Harmon MKII Backdrafting

Modern and vintage hand fired coal stove are similar to a wood stove and in some cases can burn either. They need to be regulated and fed by hand usually every 12 to 24 hours depending on your usage. They require no power to operate making them ideal for rural settings with long power outages.
doctorclean
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Stove/Furnace Make: Harmon
Stove/Furnace Model: MK II
Location: Homer, Alaska

Post Sat. Oct. 27, 2012 6:50 pm

Hello Gentlemen,

I hope you can give me some advice on my Harman MKII setup. I purchased this house a year ago, I have been burning sub-bituminous coal from Healy in Alaska. The problem I have is that the stove backdrafts when the wind blows from the side of the house that the stove is mounted in. I did install a downdraft preventer that is shaped like an H. It doesn't move in the wind but is supposed to create a vacuum in the stove pipe, This addition did not help. I believe my next course of action should be to make the stack taller according to what I have read here. One Thing I am curious about is the size of the pipe. The hole on the back of the stove is a 6" the previous owner has chosen to immediately adapt the stack size up to 8" for the rest of stack. Should I remove all of the 8" pipe and replace it with 6"(expensive). I am concerned about Carbon Monoxide poisoning. We do have 3 CO detecters in the house. I will post pics of the downdraft preventer soon. I do have a manual damper and no manometer at this time.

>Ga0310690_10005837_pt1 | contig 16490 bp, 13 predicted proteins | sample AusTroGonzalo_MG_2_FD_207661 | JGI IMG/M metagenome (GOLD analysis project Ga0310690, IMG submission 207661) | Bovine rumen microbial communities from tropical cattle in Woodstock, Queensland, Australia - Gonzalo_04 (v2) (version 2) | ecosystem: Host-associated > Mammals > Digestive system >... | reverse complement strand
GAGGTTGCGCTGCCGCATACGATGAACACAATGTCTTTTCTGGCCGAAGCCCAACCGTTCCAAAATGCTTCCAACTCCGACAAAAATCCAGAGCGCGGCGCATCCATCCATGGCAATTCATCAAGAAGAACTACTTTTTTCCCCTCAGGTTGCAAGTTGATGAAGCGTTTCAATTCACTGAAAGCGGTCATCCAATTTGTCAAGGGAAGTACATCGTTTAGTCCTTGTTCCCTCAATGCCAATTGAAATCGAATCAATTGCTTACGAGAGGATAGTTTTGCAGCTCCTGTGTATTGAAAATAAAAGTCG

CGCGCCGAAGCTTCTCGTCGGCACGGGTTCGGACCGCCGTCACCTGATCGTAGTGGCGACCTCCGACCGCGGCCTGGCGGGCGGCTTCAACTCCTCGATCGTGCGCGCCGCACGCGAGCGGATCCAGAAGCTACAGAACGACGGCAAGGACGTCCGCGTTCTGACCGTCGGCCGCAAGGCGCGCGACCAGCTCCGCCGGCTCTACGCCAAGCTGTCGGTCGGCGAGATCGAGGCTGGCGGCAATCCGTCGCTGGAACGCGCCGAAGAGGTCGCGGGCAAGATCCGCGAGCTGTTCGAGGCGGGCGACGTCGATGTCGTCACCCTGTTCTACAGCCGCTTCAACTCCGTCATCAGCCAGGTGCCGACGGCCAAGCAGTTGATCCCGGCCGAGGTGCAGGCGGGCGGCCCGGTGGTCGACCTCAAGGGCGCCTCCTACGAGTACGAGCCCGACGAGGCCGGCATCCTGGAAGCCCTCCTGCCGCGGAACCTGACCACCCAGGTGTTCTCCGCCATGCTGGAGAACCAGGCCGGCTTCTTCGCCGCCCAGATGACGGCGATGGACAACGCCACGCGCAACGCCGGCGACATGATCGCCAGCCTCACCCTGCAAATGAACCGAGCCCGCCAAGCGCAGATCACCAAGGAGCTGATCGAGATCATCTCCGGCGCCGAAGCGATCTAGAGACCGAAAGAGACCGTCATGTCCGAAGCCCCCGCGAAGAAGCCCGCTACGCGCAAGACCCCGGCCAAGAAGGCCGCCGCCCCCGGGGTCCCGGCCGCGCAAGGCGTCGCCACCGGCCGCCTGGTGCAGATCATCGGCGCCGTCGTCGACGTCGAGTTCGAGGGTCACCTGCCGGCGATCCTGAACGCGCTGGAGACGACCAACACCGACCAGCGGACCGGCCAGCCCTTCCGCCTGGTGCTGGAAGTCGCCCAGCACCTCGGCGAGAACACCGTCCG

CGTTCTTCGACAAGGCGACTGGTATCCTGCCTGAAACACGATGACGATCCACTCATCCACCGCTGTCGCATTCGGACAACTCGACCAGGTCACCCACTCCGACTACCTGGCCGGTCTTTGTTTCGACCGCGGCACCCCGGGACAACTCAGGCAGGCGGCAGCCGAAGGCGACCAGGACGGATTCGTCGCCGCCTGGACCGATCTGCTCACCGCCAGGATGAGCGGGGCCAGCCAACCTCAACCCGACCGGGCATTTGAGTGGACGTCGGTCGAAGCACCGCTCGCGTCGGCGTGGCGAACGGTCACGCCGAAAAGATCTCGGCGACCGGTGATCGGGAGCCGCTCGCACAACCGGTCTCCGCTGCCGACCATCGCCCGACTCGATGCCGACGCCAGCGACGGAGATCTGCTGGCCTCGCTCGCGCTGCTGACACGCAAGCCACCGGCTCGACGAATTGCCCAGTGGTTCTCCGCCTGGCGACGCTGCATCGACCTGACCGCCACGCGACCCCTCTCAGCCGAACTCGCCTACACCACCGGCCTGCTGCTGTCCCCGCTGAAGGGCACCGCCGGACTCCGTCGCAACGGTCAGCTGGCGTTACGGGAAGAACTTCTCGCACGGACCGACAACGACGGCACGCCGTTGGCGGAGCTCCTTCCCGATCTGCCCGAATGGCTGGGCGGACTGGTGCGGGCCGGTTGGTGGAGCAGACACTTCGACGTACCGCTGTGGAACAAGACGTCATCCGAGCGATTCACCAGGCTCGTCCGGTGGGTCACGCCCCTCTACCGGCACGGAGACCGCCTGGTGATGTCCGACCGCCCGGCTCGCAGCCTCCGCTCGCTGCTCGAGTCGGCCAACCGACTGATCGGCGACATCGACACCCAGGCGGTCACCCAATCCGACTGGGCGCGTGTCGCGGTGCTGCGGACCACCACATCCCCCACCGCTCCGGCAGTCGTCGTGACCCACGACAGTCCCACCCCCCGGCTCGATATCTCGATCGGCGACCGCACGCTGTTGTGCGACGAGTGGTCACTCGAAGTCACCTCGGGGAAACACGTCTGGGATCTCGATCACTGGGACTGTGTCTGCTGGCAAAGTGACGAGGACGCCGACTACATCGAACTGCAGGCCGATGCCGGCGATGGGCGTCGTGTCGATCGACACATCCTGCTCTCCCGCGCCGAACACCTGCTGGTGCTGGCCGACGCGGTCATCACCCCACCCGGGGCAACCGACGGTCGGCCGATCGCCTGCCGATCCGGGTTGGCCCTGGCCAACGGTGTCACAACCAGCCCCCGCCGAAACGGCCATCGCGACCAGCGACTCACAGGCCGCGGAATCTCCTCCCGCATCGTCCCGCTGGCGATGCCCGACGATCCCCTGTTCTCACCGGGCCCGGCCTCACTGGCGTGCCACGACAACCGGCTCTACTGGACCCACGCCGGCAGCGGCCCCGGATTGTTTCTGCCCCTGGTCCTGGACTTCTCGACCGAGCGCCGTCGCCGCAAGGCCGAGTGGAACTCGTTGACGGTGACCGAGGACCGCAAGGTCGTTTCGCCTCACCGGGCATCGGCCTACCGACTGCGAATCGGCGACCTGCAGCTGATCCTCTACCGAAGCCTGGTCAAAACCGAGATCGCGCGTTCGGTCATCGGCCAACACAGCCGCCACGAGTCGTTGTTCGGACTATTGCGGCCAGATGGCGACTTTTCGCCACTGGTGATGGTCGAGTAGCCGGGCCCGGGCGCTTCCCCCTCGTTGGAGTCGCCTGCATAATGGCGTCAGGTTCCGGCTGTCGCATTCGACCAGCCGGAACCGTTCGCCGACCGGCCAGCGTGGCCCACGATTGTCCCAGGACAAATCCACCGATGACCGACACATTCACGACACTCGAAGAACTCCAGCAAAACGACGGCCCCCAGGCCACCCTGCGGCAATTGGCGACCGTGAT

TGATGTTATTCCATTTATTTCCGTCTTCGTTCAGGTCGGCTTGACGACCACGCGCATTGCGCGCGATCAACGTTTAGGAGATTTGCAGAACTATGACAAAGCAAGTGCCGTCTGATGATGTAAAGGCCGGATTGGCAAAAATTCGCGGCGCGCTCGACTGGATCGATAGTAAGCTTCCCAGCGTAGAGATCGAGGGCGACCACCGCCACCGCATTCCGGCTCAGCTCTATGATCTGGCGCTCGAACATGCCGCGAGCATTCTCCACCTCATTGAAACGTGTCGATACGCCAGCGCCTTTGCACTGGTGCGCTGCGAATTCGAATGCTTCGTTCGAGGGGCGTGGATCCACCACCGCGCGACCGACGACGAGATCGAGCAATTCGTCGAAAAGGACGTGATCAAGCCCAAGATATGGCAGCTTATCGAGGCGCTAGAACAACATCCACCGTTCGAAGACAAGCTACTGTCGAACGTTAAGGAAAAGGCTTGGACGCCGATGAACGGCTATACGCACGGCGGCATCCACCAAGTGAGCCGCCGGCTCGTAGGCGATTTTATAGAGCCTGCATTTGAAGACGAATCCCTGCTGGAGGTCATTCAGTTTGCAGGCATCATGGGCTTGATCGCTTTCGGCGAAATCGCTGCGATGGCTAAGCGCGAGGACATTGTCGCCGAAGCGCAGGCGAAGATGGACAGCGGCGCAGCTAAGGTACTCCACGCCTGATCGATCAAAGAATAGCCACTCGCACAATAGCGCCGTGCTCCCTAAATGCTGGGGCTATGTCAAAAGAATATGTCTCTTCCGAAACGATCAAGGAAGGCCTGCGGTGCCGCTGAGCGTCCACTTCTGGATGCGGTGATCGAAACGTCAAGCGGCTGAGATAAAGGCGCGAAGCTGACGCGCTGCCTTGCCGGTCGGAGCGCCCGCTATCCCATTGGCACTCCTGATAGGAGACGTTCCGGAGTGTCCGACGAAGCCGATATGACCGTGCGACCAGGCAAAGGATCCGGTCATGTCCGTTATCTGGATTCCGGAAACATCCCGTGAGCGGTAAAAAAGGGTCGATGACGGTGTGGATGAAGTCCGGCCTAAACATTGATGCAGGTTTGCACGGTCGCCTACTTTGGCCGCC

Attachments
photo_1[1].JPG
inside
photo_2[1].JPG
6 to 8 reducer
photo_3[2].JPG
House side front
photo_5[1].JPG
house side back

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freetown fred
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Hand Fed Coal Stove: HITZER 50-93
Coal Size/Type: BLASCHAK Nut
Location: Freetown,NY 13803

Post Sat. Oct. 27, 2012 8:04 pm

DC, that chimney height looks good in the pix-(sometimes deceiving) as long as you are a couple foot above that higest roof line, you're good. NOW, just an old farmers thoughts--lose the 8" pipe, sorry buddy, expensive or not, I'm pretty sure that will be your fix.Fancy cap or not, that 8" is a lot of pipe--I have a hand fired & have only an MPD--no mano, no baro--I think on these more complex set-ups they might be a great idea. My draft test consists of lighting a piece of paper & sticking it near my exit vent--if it draws it's good. I too am on top of a hill with no trees around the house as wind break--I'm a firm beleiver in the KISS concept. SAFETY is the rule--with 3 CO alarms, you're set--I do new batteries every year, needed or not. Nice place by the way.